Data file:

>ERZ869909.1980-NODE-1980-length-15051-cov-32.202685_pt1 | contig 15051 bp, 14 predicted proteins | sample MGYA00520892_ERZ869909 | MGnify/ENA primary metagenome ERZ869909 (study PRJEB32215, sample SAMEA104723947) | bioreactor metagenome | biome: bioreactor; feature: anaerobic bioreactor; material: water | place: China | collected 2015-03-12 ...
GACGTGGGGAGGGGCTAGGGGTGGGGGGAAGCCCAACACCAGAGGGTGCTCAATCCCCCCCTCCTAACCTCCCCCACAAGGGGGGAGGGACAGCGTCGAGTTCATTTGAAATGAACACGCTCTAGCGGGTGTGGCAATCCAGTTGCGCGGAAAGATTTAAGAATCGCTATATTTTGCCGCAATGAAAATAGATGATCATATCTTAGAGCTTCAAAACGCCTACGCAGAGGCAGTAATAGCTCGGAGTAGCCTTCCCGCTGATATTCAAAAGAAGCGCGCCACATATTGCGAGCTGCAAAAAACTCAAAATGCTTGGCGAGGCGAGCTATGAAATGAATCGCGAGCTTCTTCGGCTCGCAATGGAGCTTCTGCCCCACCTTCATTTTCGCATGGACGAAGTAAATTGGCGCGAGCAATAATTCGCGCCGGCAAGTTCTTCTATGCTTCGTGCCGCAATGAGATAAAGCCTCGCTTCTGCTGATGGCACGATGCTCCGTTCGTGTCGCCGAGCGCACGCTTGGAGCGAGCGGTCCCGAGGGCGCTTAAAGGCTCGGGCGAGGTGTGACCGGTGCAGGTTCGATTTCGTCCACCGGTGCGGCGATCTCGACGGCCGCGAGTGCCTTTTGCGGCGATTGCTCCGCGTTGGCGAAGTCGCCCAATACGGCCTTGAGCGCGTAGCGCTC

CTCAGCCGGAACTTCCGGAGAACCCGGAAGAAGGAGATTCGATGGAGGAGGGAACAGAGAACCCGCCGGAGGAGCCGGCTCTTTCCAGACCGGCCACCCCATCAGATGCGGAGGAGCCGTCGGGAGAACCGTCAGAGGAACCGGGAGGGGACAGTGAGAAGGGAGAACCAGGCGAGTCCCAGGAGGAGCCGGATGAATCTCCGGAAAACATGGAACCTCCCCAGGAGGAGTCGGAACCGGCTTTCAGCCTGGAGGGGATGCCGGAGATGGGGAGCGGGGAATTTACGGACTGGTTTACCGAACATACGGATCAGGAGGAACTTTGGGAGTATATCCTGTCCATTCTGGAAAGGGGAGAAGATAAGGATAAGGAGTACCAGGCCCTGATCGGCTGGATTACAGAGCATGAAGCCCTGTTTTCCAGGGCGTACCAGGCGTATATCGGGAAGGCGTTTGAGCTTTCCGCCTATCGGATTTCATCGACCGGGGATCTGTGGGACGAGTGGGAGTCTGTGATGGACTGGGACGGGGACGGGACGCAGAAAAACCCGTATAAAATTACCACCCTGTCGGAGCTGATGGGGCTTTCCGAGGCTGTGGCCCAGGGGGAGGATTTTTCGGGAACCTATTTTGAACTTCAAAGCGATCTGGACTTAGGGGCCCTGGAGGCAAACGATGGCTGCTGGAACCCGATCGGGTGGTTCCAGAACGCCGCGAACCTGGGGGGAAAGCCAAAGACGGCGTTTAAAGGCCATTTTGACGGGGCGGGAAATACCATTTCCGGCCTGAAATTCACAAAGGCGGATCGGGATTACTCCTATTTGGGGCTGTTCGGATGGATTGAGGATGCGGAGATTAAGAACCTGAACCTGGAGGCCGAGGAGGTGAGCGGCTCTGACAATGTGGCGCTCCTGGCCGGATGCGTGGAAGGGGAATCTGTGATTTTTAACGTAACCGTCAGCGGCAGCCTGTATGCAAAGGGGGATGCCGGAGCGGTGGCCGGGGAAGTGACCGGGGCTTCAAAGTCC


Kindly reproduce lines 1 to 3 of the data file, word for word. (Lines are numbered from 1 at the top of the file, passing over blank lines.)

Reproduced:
>ERZ869909.1980-NODE-1980-length-15051-cov-32.202685_pt1 | contig 15051 bp, 14 predicted proteins | sample MGYA00520892_ERZ869909 | MGnify/ENA primary metagenome ERZ869909 (study PRJEB32215, sample SAMEA104723947) | bioreactor metagenome | biome: bioreactor; feature: anaerobic bioreactor; material: water | place: China | collected 2015-03-12 ...
GACGTGGGGAGGGGCTAGGGGTGGGGGGAAGCCCAACACCAGAGGGTGCTCAATCCCCCCCTCCTAACCTCCCCCACAAGGGGGGAGGGACAGCGTCGAGTTCATTTGAAATGAACACGCTCTAGCGGGTGTGGCAATCCAGTTGCGCGGAAAGATTTAAGAATCGCTATATTTTGCCGCAATGAAAATAGATGATCATATCTTAGAGCTTCAAAACGCCTACGCAGAGGCAGTAATAGCTCGGAGTAGCCTTCCCGCTGATATTCAAAAGAAGCGCGCCACATATTGCGAGCTGCAAAAAACTCAAAATGCTTGGCGAGGCGAGCTATGAAATGAATCGCGAGCTTCTTCGGCTCGCAATGGAGCTTCTGCCCCACCTTCATTTTCGCATGGACGAAGTAAATTGGCGCGAGCAATAATTCGCGCCGGCAAGTTCTTCTATGCTTCGTGCCGCAATGAGATAAAGCCTCGCTTCTGCTGATGGCACGATGCTCCGTTCGTGTCGCCGAGCGCACGCTTGGAGCGAGCGGTCCCGAGGGCGCTTAAAGGCTCGGGCGAGGTGTGACCGGTGCAGGTTCGATTTCGTCCACCGGTGCGGCGATCTCGACGGCCGCGAGTGCCTTTTGCGGCGATTGCTCCGCGTTGGCGAAGTCGCCCAATACGGCCTTGAGCGCGTAGCGCTC

CTCAGCCGGAACTTCCGGAGAACCCGGAAGAAGGAGATTCGATGGAGGAGGGAACAGAGAACCCGCCGGAGGAGCCGGCTCTTTCCAGACCGGCCACCCCATCAGATGCGGAGGAGCCGTCGGGAGAACCGTCAGAGGAACCGGGAGGGGACAGTGAGAAGGGAGAACCAGGCGAGTCCCAGGAGGAGCCGGATGAATCTCCGGAAAACATGGAACCTCCCCAGGAGGAGTCGGAACCGGCTTTCAGCCTGGAGGGGATGCCGGAGATGGGGAGCGGGGAATTTACGGACTGGTTTACCGAACATACGGATCAGGAGGAACTTTGGGAGTATATCCTGTCCATTCTGGAAAGGGGAGAAGATAAGGATAAGGAGTACCAGGCCCTGATCGGCTGGATTACAGAGCATGAAGCCCTGTTTTCCAGGGCGTACCAGGCGTATATCGGGAAGGCGTTTGAGCTTTCCGCCTATCGGATTTCATCGACCGGGGATCTGTGGGACGAGTGGGAGTCTGTGATGGACTGGGACGGGGACGGGACGCAGAAAAACCCGTATAAAATTACCACCCTGTCGGAGCTGATGGGGCTTTCCGAGGCTGTGGCCCAGGGGGAGGATTTTTCGGGAACCTATTTTGAACTTCAAAGCGATCTGGACTTAGGGGCCCTGGAGGCAAACGATGGCTGCTGGAACCCGATCGGGTGGTTCCAGAACGCCGCGAACCTGGGGGGAAAGCCAAAGACGGCGTTTAAAGGCCATTTTGACGGGGCGGGAAATACCATTTCCGGCCTGAAATTCACAAAGGCGGATCGGGATTACTCCTATTTGGGGCTGTTCGGATGGATTGAGGATGCGGAGATTAAGAACCTGAACCTGGAGGCCGAGGAGGTGAGCGGCTCTGACAATGTGGCGCTCCTGGCCGGATGCGTGGAAGGGGAATCTGTGATTTTTAACGTAACCGTCAGCGGCAGCCTGTATGCAAAGGGGGATGCCGGAGCGGTGGCCGGGGAAGTGACCGGGGCTTCAAAGTCC